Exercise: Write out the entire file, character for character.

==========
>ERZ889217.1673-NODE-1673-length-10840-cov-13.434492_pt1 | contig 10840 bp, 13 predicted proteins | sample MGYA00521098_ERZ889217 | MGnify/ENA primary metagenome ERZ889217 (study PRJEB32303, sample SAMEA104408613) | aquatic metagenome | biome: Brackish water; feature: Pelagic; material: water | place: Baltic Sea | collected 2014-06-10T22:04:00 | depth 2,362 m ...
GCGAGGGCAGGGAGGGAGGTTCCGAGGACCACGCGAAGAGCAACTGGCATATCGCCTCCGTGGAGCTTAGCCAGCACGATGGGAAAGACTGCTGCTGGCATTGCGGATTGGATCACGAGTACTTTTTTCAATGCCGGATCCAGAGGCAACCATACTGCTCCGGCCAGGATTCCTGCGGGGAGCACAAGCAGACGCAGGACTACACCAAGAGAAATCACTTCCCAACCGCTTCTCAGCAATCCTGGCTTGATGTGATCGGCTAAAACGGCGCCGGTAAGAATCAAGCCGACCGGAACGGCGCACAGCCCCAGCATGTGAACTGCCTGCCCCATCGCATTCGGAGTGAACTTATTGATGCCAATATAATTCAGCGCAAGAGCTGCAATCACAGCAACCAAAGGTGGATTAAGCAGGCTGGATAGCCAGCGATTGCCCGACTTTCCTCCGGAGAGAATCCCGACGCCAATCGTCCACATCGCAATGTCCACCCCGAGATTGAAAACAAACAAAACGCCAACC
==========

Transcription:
>ERZ889217.1673-NODE-1673-length-10840-cov-13.434492_pt1 | contig 10840 bp, 13 predicted proteins | sample MGYA00521098_ERZ889217 | MGnify/ENA primary metagenome ERZ889217 (study PRJEB32303, sample SAMEA104408613) | aquatic metagenome | biome: Brackish water; feature: Pelagic; material: water | place: Baltic Sea | collected 2014-06-10T22:04:00 | depth 2,362 m ...
GCGAGGGCAGGGAGGGAGGTTCCGAGGACCACGCGAAGAGCAACTGGCATATCGCCTCCGTGGAGCTTAGCCAGCACGATGGGAAAGACTGCTGCTGGCATTGCGGATTGGATCACGAGTACTTTTTTCAATGCCGGATCCAGAGGCAACCATACTGCTCCGGCCAGGATTCCTGCGGGGAGCACAAGCAGACGCAGGACTACACCAAGAGAAATCACTTCCCAACCGCTTCTCAGCAATCCTGGCTTGATGTGATCGGCTAAAACGGCGCCGGTAAGAATCAAGCCGACCGGAACGGCGCACAGCCCCAGCATGTGAACTGCCTGCCCCATCGCATTCGGAGTGAACTTATTGATGCCAATATAATTCAGCGCAAGAGCTGCAATCACAGCAACCAAAGGTGGATTAAGCAGGCTGGATAGCCAGCGATTGCCCGACTTTCCTCCGGAGAGAATCCCGACGCCAATCGTCCACATCGCAATGTCCACCCCGAGATTGAAAACAAACAAAACGCCAACC